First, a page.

This intriguing book provides an extraordinary tour of the Eastern European influence on Cuban culture and the multifaceted legacy of Soviet oppression and idealism.
The specter of the Soviet Union lingers in Cuba, yet until now there has been no book-length work on the ways Cubans process their country’s relationship with the Soviet bloc. Dreaming in Russian at last brings into the light the reality that for nearly three decades, the Soviet Union subsidized the island economically, intervened in military matters, and exported distinct pedagogical and cultural models to Cuba. Drawing on interviews with Cuban artists and intellectuals, as well as treasures from cinematographic and bibliographic archives, Jacqueline Loss delivers the first book to show that Cuba remembers and retains many aspects of the Soviet era, far from shedding those cultural facets as relics of the Cold War.
Weaving together intriguing, seldom-seen images, Dreaming in Russian showcases the ways in which Cuba’s relationship to its Soviet benefactors lingered after the disintegration of the U.S.S.R. in 1991. Analyzing numerous literary texts and works of visual art, Loss also incorporates aspects of architecture, popular culture, the space race, and other strands to create a captivating new perspective on Cuban society. Among the luminaries featured are poet Reina María Rodríguez, writer Antonio José Ponte, visual artist Tonel, and novelist Wendy Guerra. A departure from traditional cultural history, Loss’s approach instead presents a kaleidoscopic series of facets, reflecting the hybrid nature of the self-images that emerged in the aftermath of the Soviet aegis. As speculations about Cuba’s future under Fidel Castro’s heir apparent continue, the portrait that emerges in Dreaming in Russian is both timely and mesmerizing.
- Chapter 1. Koniec
- Chapter 2. Crossed Destinies
- Chapter 3. Cuban Intermediaries
- Chapter 4. “Made in USSR”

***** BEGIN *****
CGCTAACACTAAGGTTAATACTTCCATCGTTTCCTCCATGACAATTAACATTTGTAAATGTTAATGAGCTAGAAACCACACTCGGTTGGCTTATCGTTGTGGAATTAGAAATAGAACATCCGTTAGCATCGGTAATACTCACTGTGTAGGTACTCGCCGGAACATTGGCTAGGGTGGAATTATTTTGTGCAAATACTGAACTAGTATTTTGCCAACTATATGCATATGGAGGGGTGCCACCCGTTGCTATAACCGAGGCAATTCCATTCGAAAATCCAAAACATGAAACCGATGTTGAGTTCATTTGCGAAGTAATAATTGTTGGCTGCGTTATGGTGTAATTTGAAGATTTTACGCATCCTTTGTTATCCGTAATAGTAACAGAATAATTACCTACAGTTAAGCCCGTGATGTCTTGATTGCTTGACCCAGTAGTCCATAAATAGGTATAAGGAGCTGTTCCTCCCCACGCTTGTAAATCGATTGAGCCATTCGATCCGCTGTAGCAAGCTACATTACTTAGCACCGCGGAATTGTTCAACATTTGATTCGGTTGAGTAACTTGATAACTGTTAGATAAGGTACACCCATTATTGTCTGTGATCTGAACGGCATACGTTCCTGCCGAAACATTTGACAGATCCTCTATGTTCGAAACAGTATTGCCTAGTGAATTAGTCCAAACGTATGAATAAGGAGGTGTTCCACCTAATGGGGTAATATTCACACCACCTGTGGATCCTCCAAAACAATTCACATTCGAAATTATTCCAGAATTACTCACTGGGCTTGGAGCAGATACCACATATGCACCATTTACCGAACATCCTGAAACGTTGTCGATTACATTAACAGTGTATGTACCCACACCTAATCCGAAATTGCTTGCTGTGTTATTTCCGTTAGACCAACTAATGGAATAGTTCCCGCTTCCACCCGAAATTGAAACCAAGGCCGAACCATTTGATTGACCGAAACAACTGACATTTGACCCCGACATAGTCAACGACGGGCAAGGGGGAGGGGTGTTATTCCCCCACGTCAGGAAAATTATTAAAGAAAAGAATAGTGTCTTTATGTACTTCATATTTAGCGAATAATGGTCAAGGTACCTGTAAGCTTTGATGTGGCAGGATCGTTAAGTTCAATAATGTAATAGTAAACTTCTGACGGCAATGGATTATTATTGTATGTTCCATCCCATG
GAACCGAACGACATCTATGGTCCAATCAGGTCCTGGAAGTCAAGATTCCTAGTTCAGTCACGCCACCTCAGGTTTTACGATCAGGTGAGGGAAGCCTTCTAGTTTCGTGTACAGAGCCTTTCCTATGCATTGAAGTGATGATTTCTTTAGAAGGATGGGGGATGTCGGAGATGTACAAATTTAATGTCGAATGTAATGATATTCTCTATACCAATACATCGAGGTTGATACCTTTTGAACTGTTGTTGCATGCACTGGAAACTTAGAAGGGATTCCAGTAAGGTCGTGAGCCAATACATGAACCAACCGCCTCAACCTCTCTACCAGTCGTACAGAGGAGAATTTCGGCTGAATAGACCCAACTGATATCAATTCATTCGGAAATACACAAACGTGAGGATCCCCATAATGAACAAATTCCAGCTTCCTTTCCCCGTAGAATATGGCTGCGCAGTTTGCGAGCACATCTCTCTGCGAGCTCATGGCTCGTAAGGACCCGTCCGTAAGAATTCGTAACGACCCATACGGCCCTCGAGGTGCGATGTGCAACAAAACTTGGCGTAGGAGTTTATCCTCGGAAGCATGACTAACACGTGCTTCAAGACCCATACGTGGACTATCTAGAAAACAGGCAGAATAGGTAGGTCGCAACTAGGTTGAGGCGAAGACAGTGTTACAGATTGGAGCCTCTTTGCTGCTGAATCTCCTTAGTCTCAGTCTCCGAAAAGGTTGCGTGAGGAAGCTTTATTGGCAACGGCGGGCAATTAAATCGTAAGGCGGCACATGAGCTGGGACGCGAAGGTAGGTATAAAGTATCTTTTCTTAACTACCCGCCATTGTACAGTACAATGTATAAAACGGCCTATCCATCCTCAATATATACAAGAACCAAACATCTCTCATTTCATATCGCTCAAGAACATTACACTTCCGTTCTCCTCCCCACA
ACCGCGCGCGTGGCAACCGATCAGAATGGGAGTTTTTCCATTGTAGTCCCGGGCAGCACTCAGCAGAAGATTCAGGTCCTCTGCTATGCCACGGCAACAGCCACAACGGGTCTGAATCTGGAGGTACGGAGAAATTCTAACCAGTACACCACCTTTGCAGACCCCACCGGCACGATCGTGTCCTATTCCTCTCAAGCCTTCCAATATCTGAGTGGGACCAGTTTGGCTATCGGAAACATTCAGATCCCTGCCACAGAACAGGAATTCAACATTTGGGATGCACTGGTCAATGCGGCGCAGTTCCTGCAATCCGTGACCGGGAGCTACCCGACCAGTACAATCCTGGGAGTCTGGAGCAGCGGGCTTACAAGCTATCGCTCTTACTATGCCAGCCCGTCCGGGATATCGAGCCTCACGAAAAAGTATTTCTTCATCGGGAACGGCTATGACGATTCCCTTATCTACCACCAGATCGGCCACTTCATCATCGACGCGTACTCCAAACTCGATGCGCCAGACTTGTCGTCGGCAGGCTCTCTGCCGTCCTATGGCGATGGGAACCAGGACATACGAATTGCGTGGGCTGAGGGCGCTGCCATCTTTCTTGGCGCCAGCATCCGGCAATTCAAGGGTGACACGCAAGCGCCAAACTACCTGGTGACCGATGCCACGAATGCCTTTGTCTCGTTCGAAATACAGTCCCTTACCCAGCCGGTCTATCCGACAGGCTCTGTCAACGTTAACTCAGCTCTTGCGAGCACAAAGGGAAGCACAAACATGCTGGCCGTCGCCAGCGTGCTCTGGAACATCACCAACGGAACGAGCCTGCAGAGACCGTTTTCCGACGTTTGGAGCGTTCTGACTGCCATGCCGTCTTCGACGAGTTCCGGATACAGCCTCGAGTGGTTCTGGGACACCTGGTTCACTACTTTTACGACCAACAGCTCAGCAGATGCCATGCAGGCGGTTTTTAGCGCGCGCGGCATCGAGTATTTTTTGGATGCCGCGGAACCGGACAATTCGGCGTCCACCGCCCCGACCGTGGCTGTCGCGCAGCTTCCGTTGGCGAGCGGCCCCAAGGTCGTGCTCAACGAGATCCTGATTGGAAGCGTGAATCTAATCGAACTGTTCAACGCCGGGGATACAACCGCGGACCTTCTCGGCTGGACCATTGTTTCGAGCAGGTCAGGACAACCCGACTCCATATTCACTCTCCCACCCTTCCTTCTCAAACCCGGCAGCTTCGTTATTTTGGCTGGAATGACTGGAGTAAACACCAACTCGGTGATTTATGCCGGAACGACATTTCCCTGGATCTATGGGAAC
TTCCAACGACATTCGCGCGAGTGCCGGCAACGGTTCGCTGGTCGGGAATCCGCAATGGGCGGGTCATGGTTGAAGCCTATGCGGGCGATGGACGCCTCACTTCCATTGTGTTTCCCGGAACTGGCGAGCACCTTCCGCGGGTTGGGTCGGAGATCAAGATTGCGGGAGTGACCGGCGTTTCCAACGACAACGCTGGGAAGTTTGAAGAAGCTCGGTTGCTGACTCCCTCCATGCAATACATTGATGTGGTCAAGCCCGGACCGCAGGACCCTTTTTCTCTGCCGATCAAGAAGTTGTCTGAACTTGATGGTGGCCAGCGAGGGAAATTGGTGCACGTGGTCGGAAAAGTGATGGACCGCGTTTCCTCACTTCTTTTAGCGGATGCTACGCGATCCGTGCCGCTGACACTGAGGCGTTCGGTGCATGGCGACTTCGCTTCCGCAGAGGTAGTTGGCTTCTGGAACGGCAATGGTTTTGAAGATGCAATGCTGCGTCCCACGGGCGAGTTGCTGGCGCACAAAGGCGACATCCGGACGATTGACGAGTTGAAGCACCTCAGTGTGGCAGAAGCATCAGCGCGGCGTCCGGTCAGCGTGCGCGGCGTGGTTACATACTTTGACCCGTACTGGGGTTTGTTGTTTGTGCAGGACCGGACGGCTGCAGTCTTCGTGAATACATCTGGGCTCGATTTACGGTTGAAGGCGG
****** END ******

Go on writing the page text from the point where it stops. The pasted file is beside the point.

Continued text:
- Chapter 5. The Phantasmagoric Sputnik
- Coda. The Soviet Theme Park
- Works Cited
“Jacqueline Loss has taken on the job of gathering, comparing, analyzing, and finally displaying that irregular though inevitable trace on the island map that still keeps the dreams and nightmares of several generations: we, the children and siblings of the muñequitos røsos [Soviet cartoons that Cuban children grew up on; literally, Russian dolls] feel a profound gratitude.”
Review:Literature and Art of the Americas
“An extraordinary book. . . . There is a spectacular amount of material here . . . underscoring the fact that the [Soviet] period flows like an underground river within the recent history of Cuba.”
José Quiroga, Professor of Spanish and Comparative Literature, Emory University
“A treasure trove of texts, artifacts, testimonies, anecdotes, and images, which are integrated into a larger picture of Cuba vis a vis Eastern Europe. . . . The impeccable research lends the book its extraordinary authority, while detailing the historical and cultural background. Dreaming in Russian engages in important contemporary debates and offers provocative insights into enduring topics such as identity, migration, nostalgia, and multiculturalism.”
Elzbieta Sklodowska, Distinguished Professor of Spanish, Washington University